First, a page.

Estate Planning Guide

March 31, 2018


This is the Manley Law Estate Planning Guide. It's a good start when you're thinking about estate planning. The following is a list of what to think about before you come in to see us about your estate planning.

Who will be your executor?

The Executor is the person who will administer the terms of your will after your death. We recommend appointing an executor and an alternate executor (i.e. a person who would act in the event the executor is not able or unwilling to act). Both the executor and the alternate should be capable people who are likely to be around at the time of your death, but, and this is the most important requirement, the people you choose must be people you trust.

Who are the beneficiaries?

Beneficiaries are, no surprise, the people who benefit from your will.

Where a testator (the person signing the will) is married they may choose to give all they posses to their spouse in the event of their death, but this is not necessarily the case. A testator may choose to benefit their children, rather than their spouse, or to benefit one child more than another child. The testator has the power of decision, but this power is somewhat limited by a spouse’s interest in any property of the marriage. It is most common for couples with children to give all they possess to their spouse, but if the spouse dies before the testator the testator gives their possessions to either their children or the children’s trust (if the children are young).

Think about who you want to receive a benefit from your will and what you want that benefit to be.

Who will be the guardians of your children?

Who would you like to name as the guardian of your child or children? This can be a complicated question when it comes to blended families, but it’s prudent to identify one or more people you wish to be responsible for the future care of your children in the unlikely event both you and the other parent have died.

Also think about who you would like to handle the funds left to children. This can be your executor, the children’s guardian, or a third person as the children’s trustee. The children’s trustee (or trustees); this is the person who will manage the financial needs of the children and any money from your estate to be used for the care and maintenance of the children.

What about your assets?

What you have is almost as important as who you want to give it to. If you have any of following we can have a discussion on how to handle the item in question:

Real Property
Stocks / Investments
Business Interests
Pensions
Life Insurance
Expected Inheritance
Annuities
Valuable physical property (art, jewelry, collectables, etc)
Items of sentimental value (clothing, jewelry, books, photo albums, etc)

How you hold your assets is also important.

Have you named beneficiaries on your RRSP?
Do you hold property jointly with a spouse?

The answers to these questions can change and estate planning strategy.

Estate Planning isn’t just about wills.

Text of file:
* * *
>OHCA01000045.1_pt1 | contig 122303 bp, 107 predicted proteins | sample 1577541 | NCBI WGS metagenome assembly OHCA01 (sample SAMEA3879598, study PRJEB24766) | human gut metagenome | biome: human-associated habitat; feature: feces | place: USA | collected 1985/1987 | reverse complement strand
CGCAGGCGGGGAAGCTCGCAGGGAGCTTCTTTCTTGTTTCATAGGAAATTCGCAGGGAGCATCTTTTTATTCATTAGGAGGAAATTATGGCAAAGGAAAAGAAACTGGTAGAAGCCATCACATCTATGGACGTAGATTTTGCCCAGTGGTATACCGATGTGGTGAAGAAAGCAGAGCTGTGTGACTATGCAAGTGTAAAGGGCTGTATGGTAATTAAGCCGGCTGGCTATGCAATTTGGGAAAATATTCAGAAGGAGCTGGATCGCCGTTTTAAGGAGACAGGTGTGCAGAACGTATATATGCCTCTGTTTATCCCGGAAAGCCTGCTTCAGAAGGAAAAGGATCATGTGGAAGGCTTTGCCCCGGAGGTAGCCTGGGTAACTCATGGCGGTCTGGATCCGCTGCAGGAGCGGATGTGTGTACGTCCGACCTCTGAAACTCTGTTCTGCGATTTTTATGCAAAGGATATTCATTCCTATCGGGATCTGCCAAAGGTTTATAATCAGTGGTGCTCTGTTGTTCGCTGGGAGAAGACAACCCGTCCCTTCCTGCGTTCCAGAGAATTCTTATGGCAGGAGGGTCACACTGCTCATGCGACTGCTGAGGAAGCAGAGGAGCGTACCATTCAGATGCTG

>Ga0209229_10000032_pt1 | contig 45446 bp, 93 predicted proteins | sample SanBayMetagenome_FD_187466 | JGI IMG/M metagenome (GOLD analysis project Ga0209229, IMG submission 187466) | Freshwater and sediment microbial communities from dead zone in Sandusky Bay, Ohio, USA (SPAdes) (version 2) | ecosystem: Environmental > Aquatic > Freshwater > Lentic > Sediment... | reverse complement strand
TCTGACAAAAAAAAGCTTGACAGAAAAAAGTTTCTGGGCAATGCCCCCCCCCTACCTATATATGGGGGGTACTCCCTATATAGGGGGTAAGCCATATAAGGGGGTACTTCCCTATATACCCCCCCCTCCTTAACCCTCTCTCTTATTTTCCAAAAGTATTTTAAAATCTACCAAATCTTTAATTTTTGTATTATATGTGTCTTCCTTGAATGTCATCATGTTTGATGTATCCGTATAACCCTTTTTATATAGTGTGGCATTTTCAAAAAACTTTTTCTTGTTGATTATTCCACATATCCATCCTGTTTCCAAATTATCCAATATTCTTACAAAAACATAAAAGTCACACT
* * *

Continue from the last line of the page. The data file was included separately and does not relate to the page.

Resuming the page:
A Power of Attorney and a Personal Medical Directive may be necessary to ensure your affairs are handled before death.

Power of Attorney

In the Power of Attorney you appoint an attorney and an alternate who can act as you would to manage your affairs - mostly of a financial nature. We often prepare an enduring power of attorney (one that will allow their spouse to act for them if they become incapacitated).

Think of who you would like to appoint as your attorney (this person is not necessarily your spouse) and also think of who you would like to be your alternate (the alternate will only act if your attorney cannot act or is unwilling to act). Your attorney should be someone who is responsible, trustworthy, and likely to be able and willing to act.

Personal Medical Directive

The Personal Medical Directive is a document in which you outline your values and wishes relating to the management of your care in the event you are not able to make these decisions yourself. The person you appoint, known as the delegate, can make decisions regarding your living arrangements, nutrition, treatment (as well as stopping treatment); however, your delegate cannot make active decisions regarding physician assisted death.

Think of who you would like to appoint as your delegate and also who would be a good alternate. Your delegate should be someone who is responsible, trustworthy, and likely to be able and willing to act. The delegate does not necessarily need to be the same person as your attorney.

Estate planning can be simple or complex, depending on what you have and what you'd like to see happen. Ultimately, it comes down to a discussion with your lawyer. This is a good list to get you started thinking about the process.


This post was written by Anna Manley.
If you'd like to contact Anna you can send her an email: anna@manleylaw.ca


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Anna Manley

Anna Manley
Anna is the principal lawyer of Manley Law Inc. and is a regular contributor to the Manley Law Blog. She practices in the areas of Real Estate, Privacy/Internet, Corporate, and Wills & Estates

Danielle MacSween

Danielle MacSween
Danielle is an associate lawyer at Manley Law Inc. and is a regular contributor to the Manley Law Blog. She practices in the areas of Family, Immigration, and Labour & Employment